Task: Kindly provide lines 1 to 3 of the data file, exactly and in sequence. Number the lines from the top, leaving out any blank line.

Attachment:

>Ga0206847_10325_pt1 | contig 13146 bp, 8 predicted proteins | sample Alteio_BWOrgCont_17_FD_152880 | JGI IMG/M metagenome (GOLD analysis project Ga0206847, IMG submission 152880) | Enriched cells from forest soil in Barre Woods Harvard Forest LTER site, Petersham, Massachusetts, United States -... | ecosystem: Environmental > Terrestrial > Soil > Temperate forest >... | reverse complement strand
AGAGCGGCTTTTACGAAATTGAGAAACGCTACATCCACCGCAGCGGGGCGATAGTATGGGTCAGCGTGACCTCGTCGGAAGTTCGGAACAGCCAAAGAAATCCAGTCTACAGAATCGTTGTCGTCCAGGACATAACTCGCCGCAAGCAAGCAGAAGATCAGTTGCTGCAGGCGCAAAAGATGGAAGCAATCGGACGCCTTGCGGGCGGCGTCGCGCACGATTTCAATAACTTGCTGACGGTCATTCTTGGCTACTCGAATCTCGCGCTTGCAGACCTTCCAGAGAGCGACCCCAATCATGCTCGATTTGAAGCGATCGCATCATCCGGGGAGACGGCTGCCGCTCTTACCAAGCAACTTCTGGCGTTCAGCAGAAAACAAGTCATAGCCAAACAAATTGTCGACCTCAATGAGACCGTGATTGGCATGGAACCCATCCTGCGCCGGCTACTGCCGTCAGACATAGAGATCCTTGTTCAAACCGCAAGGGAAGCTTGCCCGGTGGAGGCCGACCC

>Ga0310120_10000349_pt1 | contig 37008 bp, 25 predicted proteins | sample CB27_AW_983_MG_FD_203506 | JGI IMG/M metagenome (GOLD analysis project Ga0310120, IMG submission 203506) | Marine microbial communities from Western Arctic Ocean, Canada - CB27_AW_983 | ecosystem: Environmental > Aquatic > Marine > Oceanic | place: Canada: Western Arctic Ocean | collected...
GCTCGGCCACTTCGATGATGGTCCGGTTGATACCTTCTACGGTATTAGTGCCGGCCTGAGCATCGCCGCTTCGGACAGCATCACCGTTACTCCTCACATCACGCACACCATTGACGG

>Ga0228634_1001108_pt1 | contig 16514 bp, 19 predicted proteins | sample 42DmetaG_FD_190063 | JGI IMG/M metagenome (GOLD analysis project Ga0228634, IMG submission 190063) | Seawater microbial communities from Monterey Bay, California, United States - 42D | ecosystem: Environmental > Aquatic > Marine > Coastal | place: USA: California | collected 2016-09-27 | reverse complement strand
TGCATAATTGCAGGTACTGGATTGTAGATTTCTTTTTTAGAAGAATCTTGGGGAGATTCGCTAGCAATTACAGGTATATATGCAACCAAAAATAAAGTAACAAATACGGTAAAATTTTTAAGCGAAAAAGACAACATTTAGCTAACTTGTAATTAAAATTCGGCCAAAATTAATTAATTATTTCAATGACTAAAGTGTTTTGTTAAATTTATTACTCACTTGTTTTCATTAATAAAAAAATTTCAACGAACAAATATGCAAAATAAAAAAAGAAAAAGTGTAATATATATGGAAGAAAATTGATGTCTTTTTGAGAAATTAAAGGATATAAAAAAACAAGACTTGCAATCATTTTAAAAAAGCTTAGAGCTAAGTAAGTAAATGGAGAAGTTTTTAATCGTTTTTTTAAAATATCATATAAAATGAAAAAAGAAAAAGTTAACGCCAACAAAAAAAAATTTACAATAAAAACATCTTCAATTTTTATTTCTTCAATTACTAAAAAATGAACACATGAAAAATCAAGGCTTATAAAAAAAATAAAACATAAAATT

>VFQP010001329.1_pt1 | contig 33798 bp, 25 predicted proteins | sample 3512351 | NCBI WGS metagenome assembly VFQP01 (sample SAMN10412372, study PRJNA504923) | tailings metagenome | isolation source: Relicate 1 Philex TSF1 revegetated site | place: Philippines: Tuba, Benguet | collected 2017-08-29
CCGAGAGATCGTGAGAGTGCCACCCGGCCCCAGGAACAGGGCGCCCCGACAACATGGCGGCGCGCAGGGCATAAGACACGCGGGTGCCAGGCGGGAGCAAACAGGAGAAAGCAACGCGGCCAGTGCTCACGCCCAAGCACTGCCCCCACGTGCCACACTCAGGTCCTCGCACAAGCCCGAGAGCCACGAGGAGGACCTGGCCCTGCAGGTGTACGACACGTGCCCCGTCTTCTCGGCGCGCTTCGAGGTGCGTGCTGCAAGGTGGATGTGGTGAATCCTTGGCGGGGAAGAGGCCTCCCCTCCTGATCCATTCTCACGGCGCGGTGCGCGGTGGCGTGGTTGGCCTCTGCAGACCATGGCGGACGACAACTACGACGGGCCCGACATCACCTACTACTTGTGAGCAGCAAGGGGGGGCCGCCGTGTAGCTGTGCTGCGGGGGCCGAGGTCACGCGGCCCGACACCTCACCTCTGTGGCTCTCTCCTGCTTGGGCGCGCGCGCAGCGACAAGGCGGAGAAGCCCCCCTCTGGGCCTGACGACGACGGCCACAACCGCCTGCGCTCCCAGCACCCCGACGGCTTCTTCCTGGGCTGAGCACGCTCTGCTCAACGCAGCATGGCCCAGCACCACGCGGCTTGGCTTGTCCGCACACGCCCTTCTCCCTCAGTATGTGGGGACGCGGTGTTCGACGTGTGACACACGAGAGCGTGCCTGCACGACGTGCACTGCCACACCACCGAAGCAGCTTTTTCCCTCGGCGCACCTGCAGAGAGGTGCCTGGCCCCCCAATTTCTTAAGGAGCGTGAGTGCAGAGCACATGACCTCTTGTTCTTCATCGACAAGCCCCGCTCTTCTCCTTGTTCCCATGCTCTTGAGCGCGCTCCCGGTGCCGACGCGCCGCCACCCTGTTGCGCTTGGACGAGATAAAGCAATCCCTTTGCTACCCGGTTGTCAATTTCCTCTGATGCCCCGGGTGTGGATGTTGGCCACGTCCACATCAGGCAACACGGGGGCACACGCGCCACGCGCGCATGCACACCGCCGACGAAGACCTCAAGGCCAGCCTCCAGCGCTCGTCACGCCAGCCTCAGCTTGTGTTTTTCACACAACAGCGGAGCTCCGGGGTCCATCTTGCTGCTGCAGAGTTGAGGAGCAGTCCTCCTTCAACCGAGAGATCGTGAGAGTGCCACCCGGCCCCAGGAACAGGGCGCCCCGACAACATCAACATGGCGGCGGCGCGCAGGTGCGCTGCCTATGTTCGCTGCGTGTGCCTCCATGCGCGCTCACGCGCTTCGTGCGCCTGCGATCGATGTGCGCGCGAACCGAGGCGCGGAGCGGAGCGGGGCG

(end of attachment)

>Ga0206847_10325_pt1 | contig 13146 bp, 8 predicted proteins | sample Alteio_BWOrgCont_17_FD_152880 | JGI IMG/M metagenome (GOLD analysis project Ga0206847, IMG submission 152880) | Enriched cells from forest soil in Barre Woods Harvard Forest LTER site, Petersham, Massachusetts, United States -... | ecosystem: Environmental > Terrestrial > Soil > Temperate forest >... | reverse complement strand
AGAGCGGCTTTTACGAAATTGAGAAACGCTACATCCACCGCAGCGGGGCGATAGTATGGGTCAGCGTGACCTCGTCGGAAGTTCGGAACAGCCAAAGAAATCCAGTCTACAGAATCGTTGTCGTCCAGGACATAACTCGCCGCAAGCAAGCAGAAGATCAGTTGCTGCAGGCGCAAAAGATGGAAGCAATCGGACGCCTTGCGGGCGGCGTCGCGCACGATTTCAATAACTTGCTGACGGTCATTCTTGGCTACTCGAATCTCGCGCTTGCAGACCTTCCAGAGAGCGACCCCAATCATGCTCGATTTGAAGCGATCGCATCATCCGGGGAGACGGCTGCCGCTCTTACCAAGCAACTTCTGGCGTTCAGCAGAAAACAAGTCATAGCCAAACAAATTGTCGACCTCAATGAGACCGTGATTGGCATGGAACCCATCCTGCGCCGGCTACTGCCGTCAGACATAGAGATCCTTGTTCAAACCGCAAGGGAAGCTTGCCCGGTGGAGGCCGACCC

>Ga0310120_10000349_pt1 | contig 37008 bp, 25 predicted proteins | sample CB27_AW_983_MG_FD_203506 | JGI IMG/M metagenome (GOLD analysis project Ga0310120, IMG submission 203506) | Marine microbial communities from Western Arctic Ocean, Canada - CB27_AW_983 | ecosystem: Environmental > Aquatic > Marine > Oceanic | place: Canada: Western Arctic Ocean | collected...